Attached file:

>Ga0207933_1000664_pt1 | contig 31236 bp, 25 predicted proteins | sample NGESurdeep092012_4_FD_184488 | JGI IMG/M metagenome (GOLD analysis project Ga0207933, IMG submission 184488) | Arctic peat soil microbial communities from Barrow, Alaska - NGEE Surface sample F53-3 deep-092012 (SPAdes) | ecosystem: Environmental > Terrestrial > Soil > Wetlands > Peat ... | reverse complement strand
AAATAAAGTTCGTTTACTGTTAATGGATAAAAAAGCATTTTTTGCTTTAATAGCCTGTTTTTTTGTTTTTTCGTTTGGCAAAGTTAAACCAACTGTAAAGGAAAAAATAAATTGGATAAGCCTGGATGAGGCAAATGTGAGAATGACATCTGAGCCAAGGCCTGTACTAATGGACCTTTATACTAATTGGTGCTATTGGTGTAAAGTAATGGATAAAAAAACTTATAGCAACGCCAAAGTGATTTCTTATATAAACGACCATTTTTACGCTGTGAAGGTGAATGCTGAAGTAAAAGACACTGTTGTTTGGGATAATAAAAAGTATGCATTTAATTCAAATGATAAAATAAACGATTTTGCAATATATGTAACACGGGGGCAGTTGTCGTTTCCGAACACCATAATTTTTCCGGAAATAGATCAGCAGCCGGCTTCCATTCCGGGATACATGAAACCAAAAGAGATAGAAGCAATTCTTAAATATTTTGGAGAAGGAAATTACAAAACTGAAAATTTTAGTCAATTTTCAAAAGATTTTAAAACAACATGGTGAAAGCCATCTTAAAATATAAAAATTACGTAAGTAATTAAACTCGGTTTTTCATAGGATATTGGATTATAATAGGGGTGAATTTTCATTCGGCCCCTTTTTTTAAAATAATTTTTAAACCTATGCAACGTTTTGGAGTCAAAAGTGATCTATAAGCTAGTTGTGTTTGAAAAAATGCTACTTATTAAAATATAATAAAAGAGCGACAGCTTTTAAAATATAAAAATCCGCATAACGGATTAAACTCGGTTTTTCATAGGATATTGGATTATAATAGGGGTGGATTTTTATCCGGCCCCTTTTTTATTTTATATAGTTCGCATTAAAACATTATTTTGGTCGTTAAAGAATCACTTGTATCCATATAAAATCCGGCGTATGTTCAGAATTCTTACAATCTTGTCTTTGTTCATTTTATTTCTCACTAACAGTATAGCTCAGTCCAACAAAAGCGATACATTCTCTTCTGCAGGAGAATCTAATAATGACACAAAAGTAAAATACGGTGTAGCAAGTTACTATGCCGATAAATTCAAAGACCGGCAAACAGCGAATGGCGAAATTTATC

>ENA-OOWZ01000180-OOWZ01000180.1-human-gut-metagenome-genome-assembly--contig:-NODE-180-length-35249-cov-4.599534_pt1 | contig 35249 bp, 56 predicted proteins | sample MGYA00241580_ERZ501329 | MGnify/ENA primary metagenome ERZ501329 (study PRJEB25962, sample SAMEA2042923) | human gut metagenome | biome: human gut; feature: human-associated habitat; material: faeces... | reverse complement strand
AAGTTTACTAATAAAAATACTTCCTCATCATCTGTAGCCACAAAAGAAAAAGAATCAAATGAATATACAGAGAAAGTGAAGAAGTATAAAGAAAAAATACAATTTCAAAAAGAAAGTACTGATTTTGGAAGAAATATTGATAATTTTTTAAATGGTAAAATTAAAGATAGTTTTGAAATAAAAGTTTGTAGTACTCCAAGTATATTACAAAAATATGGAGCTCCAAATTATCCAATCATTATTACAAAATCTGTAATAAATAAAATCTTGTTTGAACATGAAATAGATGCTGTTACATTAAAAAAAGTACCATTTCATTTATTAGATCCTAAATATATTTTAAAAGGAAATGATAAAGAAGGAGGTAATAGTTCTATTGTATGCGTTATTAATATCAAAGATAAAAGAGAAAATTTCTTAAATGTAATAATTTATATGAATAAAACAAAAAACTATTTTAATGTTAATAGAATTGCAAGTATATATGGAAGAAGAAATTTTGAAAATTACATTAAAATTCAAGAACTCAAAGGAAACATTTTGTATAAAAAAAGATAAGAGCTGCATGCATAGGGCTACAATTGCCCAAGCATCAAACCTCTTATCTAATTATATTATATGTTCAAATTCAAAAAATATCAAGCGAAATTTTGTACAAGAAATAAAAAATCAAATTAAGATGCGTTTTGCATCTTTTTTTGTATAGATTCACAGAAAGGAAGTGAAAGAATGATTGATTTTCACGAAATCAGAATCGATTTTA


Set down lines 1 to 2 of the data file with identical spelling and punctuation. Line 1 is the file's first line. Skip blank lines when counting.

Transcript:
>Ga0207933_1000664_pt1 | contig 31236 bp, 25 predicted proteins | sample NGESurdeep092012_4_FD_184488 | JGI IMG/M metagenome (GOLD analysis project Ga0207933, IMG submission 184488) | Arctic peat soil microbial communities from Barrow, Alaska - NGEE Surface sample F53-3 deep-092012 (SPAdes) | ecosystem: Environmental > Terrestrial > Soil > Wetlands > Peat ... | reverse complement strand
AAATAAAGTTCGTTTACTGTTAATGGATAAAAAAGCATTTTTTGCTTTAATAGCCTGTTTTTTTGTTTTTTCGTTTGGCAAAGTTAAACCAACTGTAAAGGAAAAAATAAATTGGATAAGCCTGGATGAGGCAAATGTGAGAATGACATCTGAGCCAAGGCCTGTACTAATGGACCTTTATACTAATTGGTGCTATTGGTGTAAAGTAATGGATAAAAAAACTTATAGCAACGCCAAAGTGATTTCTTATATAAACGACCATTTTTACGCTGTGAAGGTGAATGCTGAAGTAAAAGACACTGTTGTTTGGGATAATAAAAAGTATGCATTTAATTCAAATGATAAAATAAACGATTTTGCAATATATGTAACACGGGGGCAGTTGTCGTTTCCGAACACCATAATTTTTCCGGAAATAGATCAGCAGCCGGCTTCCATTCCGGGATACATGAAACCAAAAGAGATAGAAGCAATTCTTAAATATTTTGGAGAAGGAAATTACAAAACTGAAAATTTTAGTCAATTTTCAAAAGATTTTAAAACAACATGGTGAAAGCCATCTTAAAATATAAAAATTACGTAAGTAATTAAACTCGGTTTTTCATAGGATATTGGATTATAATAGGGGTGAATTTTCATTCGGCCCCTTTTTTTAAAATAATTTTTAAACCTATGCAACGTTTTGGAGTCAAAAGTGATCTATAAGCTAGTTGTGTTTGAAAAAATGCTACTTATTAAAATATAATAAAAGAGCGACAGCTTTTAAAATATAAAAATCCGCATAACGGATTAAACTCGGTTTTTCATAGGATATTGGATTATAATAGGGGTGGATTTTTATCCGGCCCCTTTTTTATTTTATATAGTTCGCATTAAAACATTATTTTGGTCGTTAAAGAATCACTTGTATCCATATAAAATCCGGCGTATGTTCAGAATTCTTACAATCTTGTCTTTGTTCATTTTATTTCTCACTAACAGTATAGCTCAGTCCAACAAAAGCGATACATTCTCTTCTGCAGGAGAATCTAATAATGACACAAAAGTAAAATACGGTGTAGCAAGTTACTATGCCGATAAATTCAAAGACCGGCAAACAGCGAATGGCGAAATTTATC